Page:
Thursday, June 21, 2007

End of the Year

And so we come to the end of our first blogging year. Term ends tomorrow, and there will be occasional posts over the next couple of months, but regular posting resumes in September.

This is the 191st post, and over the past academic year we have featured work by 25% of the pupils in the school, and many staff, including
We're delighted to have become a Scoilnet Star Site, to have been interviewed for Teaching English, and to feature in Teachnet. We have various interesting ideas to develop further our site from September, and will be working on these over the summer.

Meanwhile, it's off to the - at least metaphorical - beach. Happy Holidays.

Tuesday, June 19, 2007

A Descriptive Tour

II formers recently wrote pieces on places within the school grounds, a portfolio that adds up to a kind of descriptive tour of the campus. Here, we post six examples of vividly recreated places.

Olivia Plunket writes about 'My Escape', a tree :-

I pick up my book and pen, open the door, and begin the journey to my favourite place. I walk along the stony path and then onto the grass, and past an oak tree. Then I see it, the sycamore tree, surrounded by grass, with leaves that come in thousands. It has vines that cling on to it as if it is all that they have. The branches seem to never stop growing and new ones are forever appearing.

This tree has seen many things in its life. It has many memories and if it could speak it could tell many stories, for I'm not the only person who lies beneath it. I've never climbed it for I do not want to disturb the nature that lives in it. When I reach it the smell of freshly cut grass surrounds me with the warmth of summer. I listen to my music when I'm there, but I can still hear the soft singing of the birds in the background.

Continued ...

And also,

Monday, June 18, 2007

The Millar Report - final edition

The Actiontrack Show on Saturday night was called "It's in the Bag" and featured a strange story about a critical tea shortage in a very odd kingdom. The final report from Joey Millar (who at one stage played an ER doctor dealing with the side-effects of the crisis):- The big day arrived, and after a somewhat stumbled-through dress rehearsal, the audience began slowly entering the BSR. Nerves were high, as lines were hurriedly looked over, and dance moves remembered. However the minute the first notes of the awe-inspiring "I Like Tea 'Cause I'm British" were sung, the nerves promptly sunk away, leaving raw excitement. The performance itself was a bit of a blur for the performers. It was a mixture of remembering one's lines, dancing the right dance, and noticing the 200+ teenagers watching your every move. While some lines were forgotten, and dance moves mixed up (guilty as charged here...), I think the majority of the team were just pleased to get it over and done with, and as the applause died away, ecstatic at the realisation that we were on our Summer Holidays. Thanks to the ActionTrack team, and Dr Stone and Mr Girdham.

Sunday, June 17, 2007

Review of 'The Crucible'

Two weeks ago our V form went to the current Abbey Theatre production of Arthur Miller's play The Crucible. Here are Tarka Russell's impressions, describing in particular what struck her after previously studying the play in depth in class as the single text in next year's Leaving Certificate exam.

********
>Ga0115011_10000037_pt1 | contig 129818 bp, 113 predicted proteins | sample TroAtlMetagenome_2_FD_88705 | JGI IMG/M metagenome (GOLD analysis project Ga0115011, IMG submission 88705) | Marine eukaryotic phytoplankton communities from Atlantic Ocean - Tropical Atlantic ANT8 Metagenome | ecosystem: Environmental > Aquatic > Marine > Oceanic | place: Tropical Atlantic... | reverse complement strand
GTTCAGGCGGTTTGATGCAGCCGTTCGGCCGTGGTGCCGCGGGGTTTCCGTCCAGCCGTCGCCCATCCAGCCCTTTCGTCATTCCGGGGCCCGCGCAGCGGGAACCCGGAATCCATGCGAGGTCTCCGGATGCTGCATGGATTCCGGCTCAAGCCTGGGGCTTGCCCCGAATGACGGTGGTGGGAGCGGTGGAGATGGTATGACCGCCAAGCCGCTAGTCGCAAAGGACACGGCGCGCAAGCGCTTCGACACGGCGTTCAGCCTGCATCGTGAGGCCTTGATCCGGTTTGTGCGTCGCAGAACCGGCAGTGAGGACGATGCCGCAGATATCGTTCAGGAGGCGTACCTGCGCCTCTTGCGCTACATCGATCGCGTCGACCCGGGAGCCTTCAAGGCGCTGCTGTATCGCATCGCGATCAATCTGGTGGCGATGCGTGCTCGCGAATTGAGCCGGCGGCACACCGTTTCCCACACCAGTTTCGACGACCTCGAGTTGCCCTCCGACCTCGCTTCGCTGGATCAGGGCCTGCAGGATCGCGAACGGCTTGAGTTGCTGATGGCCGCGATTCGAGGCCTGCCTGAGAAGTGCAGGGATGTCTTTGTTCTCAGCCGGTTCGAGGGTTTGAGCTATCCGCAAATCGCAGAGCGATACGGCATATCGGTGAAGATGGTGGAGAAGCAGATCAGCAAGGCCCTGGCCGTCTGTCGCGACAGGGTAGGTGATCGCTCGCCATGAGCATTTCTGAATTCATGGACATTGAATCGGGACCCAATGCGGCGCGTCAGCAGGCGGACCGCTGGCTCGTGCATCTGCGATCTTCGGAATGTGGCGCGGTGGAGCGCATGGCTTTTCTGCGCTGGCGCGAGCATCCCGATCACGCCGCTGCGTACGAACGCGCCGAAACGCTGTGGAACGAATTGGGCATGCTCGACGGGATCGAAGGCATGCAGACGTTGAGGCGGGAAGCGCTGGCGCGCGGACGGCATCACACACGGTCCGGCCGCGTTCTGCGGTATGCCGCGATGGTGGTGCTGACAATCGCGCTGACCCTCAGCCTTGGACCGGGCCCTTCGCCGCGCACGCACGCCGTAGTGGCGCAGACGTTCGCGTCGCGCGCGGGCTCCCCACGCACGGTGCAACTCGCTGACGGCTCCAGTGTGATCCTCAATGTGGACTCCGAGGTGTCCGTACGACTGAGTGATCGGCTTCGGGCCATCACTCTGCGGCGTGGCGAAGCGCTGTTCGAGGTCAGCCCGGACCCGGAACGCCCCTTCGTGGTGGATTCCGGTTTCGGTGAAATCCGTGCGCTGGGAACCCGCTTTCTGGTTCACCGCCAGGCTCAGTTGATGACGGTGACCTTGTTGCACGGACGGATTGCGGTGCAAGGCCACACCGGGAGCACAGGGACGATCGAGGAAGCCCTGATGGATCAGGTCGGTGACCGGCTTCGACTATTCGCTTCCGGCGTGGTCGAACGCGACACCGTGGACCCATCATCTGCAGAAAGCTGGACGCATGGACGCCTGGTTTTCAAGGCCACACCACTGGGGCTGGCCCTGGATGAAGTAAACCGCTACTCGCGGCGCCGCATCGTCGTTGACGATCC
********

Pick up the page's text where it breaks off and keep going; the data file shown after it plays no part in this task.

She writes :
In studying the text we had already gained a great knowledge of the background and main themes but to have actually seen the play as a production changed my view towards the play completely. There was a lot more emphasis on the main themes; religion, hysteria, power and also sexual motive. We were given an insight into a theocracy and saw a working example of the Puritan way of life.

Read the complete review here.

Saturday, June 16, 2007

The Millar Report 3

Tonight is the Actiontrack Showbuild performance in the BSR. 21 Transition Year pupils have been working non-stop day and evening preparing their show. Joey Millar reports on yesterday's work:

With just one day to go before the actual play, the BSR was a beehive of activity today. People were hurriedly learning their lines, putting the finishing touches to the series of props, or helping with the staging. The evening featured the first public performances of many of the singers, and was a nervy time for all. Despite the nerves, each singer lived up to his or her expectations. As we went through our old dances, and began our new ones, it became clear that this would not be just a play, but also a showpiece of song and dance. While the nerves are building, so is our anticipation. See you tomorrow.

Friday, June 15, 2007

The Millar Report 2

Joey Millar continues his account of the Actiontrack week (performance tomorrow night) :-

ActionTrack Day 2

Today, we had the challenging job of mixing the many, many stories we had created yesterday, into one giant, play-friendly tale. We spent a large period of time brainstorming. Stories and ideas were thought up, mixed around, and often completely inverted. The future plan could go either way, we still aren't sure in which direction our play is headed. At the stage, we are in as much confusion as you are!

Another aspect of today's work was the creation of seven wonder-hit songs. We completed, and improved the songs we had started yesterday, and, come evening, we had lyrics, and indeed dance moves to many of our songs.

See you soon.

Day 3

The very look of our play made considerable progress, as we decided upon the set design, and costumes today. Today was also the day that we finally completed the storyline and decided on who would play which part. While I won't go into specifics (it would ruin the surprise!), I will reluctantly leak this - you will never see the common cup of tea in the same way...

After three days' constant acting, you will have to forgive me if I sign off here. I have to get my much-needed beauty sleep, and now that I think of it, a cup of tea wouldn't be bad either...


Out Stealing Horses